Warwick’s bookstore originally opened in Mankato, Minnesota, in 1896, relocated to Waterloo, Iowa, in 1916, and settled permanently in La Jolla, California, in 1939. It claims the title of the country’s oldest continuously family-owned and -operated bookstore and has hosted presidents, rock stars, and Pulitzer Prize winners in its legendary reading series. Here we talk with book buyer Adrian Newell about Ozzy Osbourne, grumpy authors, and her industry wish list.
How would you describe Warwick’s to the uninitiated?
Our store has 7,000 square feet of selling space, half of which is dedicated to an eclectic selection of gifts, jewelry, stationery, and office and art supplies. The other half of the store is dedicated to books. Many of the staff have worked at the store for over 10 years, and we have regulars who drop by with their dogs several times a week. We have strong ties to our community and have established dynamic partnerships with local nonprofit organizations.
Which was your favorite event and/or most memorable disaster?
We’ve been privileged to host many events over the years, both large and small, so it’s difficult to choose a favorite, but if we had to choose…10 years later our customers are still talking about our block party event with Ozzy Osbourne. His fans turned up in droves from all over Southern California and enjoyed an Ozzy-appropriate playlist while waiting patiently in line to meet him, get a signed book, and enjoy a photo op. We had a blast! Definitely one of our more memorable events.
And while no one event stands out as a memorable disaster, we’ve hosted a few over the years that were challenging, to say the least! Two that come to mind—the high-profile author who arrived half an hour early and left after 20 minutes because there was no one left in line, so those who arrived at the designated event start time missed out completely, and more recently the canine “customer” with serious digestive issues who pooped in the store right before the start of an event…and the owner didn’t stick around to clean it up.
What would you like to change about bookselling?
Besides the “A” word? The notion that bookstores are dying. That events should be free, that bookstores aren’t in the business of selling but rather are nonprofit community resources.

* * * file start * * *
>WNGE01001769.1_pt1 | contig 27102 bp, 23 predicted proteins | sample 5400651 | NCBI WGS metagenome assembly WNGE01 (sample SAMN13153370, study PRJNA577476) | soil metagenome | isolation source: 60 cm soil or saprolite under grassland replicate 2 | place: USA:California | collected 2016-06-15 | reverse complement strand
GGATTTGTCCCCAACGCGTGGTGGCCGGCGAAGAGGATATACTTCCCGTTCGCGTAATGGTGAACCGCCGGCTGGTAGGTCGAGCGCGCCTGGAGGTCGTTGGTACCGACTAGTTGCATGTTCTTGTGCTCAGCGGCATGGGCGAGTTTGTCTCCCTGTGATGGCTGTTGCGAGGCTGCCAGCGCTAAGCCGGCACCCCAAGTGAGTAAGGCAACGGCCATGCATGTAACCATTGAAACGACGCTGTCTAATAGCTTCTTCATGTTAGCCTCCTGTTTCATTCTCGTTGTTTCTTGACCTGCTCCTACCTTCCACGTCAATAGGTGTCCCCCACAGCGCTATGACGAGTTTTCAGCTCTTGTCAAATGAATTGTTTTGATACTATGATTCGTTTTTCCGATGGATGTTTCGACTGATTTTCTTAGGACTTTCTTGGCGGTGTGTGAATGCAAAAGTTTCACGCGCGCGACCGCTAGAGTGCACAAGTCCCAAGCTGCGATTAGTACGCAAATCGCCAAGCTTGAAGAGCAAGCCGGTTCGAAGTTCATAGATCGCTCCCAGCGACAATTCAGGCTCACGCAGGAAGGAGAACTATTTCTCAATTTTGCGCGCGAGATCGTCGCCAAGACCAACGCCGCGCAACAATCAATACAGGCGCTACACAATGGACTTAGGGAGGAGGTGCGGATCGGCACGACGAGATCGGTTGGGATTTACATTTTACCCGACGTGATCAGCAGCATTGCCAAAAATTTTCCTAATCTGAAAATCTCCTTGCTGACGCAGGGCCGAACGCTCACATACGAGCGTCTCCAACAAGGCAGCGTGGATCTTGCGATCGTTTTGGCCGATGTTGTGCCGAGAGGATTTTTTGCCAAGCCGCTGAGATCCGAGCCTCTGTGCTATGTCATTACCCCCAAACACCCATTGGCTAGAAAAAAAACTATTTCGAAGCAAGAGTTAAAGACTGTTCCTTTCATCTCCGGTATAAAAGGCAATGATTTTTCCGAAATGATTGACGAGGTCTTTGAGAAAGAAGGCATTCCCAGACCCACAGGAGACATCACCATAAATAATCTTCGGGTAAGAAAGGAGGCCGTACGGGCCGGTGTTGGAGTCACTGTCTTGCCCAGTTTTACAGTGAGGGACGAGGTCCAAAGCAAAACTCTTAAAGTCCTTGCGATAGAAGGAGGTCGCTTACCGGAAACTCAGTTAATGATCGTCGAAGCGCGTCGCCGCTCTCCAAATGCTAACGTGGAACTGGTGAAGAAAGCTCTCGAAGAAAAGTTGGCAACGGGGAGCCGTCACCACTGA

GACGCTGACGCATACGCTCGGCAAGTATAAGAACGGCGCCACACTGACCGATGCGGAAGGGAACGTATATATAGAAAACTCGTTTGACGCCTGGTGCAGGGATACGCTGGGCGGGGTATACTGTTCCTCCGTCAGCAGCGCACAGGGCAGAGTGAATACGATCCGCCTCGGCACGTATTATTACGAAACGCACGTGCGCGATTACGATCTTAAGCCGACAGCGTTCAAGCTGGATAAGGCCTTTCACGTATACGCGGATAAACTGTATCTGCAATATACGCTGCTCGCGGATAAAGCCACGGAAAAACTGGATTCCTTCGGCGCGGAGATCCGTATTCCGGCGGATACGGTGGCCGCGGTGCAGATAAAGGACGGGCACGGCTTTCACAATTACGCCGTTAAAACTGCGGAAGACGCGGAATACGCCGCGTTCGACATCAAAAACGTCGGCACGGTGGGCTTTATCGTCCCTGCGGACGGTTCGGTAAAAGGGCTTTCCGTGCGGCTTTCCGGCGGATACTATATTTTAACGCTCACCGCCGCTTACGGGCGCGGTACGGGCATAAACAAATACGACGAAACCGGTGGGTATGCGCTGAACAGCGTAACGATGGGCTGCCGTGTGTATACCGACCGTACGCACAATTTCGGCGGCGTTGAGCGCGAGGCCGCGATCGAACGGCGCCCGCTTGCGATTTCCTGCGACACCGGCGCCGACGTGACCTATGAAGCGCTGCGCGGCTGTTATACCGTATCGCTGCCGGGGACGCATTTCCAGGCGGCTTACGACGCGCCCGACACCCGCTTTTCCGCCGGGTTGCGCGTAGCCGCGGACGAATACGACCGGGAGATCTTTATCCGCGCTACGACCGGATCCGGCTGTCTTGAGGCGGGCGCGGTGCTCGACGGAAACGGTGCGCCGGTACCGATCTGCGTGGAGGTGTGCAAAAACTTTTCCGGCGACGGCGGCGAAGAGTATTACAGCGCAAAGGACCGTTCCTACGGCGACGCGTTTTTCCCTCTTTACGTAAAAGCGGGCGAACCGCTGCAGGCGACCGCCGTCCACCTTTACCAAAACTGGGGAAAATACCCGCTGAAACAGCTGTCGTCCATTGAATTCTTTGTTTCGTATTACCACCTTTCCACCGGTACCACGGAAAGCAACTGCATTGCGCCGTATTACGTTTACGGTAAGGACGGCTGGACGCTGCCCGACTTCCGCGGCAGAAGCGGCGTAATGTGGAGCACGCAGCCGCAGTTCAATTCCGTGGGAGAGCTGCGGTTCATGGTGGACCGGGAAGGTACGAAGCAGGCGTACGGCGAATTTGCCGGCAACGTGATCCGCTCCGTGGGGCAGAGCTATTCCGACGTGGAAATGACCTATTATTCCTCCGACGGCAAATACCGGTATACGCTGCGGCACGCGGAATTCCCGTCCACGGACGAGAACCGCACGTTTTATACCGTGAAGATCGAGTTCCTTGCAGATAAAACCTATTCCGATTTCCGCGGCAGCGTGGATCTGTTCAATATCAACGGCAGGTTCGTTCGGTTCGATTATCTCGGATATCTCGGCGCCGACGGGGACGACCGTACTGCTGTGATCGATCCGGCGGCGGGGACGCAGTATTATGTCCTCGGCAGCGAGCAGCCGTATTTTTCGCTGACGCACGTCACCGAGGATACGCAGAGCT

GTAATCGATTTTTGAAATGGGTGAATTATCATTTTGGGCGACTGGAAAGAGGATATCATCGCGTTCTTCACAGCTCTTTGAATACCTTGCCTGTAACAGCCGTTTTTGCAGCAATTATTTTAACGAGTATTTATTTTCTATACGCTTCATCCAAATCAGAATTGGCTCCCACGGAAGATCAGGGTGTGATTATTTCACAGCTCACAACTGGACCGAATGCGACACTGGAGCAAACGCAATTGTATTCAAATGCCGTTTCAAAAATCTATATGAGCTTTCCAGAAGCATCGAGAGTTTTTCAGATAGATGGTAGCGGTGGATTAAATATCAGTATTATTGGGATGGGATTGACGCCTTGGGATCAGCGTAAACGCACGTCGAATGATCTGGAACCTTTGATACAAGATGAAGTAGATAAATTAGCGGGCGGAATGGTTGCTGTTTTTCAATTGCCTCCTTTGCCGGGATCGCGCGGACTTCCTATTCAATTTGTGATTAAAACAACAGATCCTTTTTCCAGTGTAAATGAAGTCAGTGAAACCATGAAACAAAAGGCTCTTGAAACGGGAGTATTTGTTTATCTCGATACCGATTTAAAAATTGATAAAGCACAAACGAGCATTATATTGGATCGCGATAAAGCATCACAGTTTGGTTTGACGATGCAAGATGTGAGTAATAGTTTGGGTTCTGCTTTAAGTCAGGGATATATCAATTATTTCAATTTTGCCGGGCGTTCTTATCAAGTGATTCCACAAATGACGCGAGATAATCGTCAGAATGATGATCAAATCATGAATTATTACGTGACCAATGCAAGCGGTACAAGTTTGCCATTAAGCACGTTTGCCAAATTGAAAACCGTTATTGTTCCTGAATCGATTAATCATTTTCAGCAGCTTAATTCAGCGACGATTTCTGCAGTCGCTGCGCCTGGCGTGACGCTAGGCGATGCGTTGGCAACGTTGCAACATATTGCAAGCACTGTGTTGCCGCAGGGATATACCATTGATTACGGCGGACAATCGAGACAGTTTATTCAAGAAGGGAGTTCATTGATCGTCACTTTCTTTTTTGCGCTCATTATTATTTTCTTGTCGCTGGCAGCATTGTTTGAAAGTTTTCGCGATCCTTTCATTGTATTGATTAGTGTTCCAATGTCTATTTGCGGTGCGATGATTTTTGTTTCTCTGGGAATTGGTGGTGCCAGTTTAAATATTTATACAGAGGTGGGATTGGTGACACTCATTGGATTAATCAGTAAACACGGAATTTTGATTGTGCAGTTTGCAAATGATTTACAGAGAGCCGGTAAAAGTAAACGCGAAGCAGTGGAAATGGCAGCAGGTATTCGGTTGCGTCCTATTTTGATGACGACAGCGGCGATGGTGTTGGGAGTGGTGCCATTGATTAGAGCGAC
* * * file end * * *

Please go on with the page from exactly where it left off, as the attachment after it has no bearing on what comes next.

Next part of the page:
What trends are you noticing among young readers?
Our young readers are seeking out historical fiction and straightforward mysteries and suspense. Graphic novels are still trending up, and topics are more sophisticated and reflective of current issues.
We’ve also seen an uptick in the sales of books directed toward the reluctant reader, particularly young boys.
What are some of the bookstore’s top current handsells?
Picking our favorite books to handsell is like choosing a favorite child, but a few current favorites are: Eleanor Oliphant Is Completely Fine by Gail Honeyman; There There by Tommy Orange; Convenience Store Woman by Sayaka Murata; Tin Man by Sarah Winman; The Feather Thief by Kirk Wallace Johnson; Spying on Whales by Nick Pyenson; The Dangerous Art of Blending In by Angelo Surmelis; and The Strange Fascinations of Noah Hypnotik by David Arnold.
How did you become a bookseller?
My bookselling career began purely by accident in 1978 at a Waldenbooks. I needed a job, and they needed a bookseller. After four years at Waldenbooks, most of them as store manager, I left to take a position at Aztec Shops at San Diego State University and worked as assistant to the trade book buyer for almost 5 years. I came to Warwick’s in 1988 as a part-time bookseller and in 2001 became head book buyer/operations manager. Warwick’s has been my home away from home for almost 30 years, and I am fortunate to have been a part of the store’s rich history.
Karen Schechner is the vice president of Kirkus Indie. The photo above is of Warwick's in the 1950's.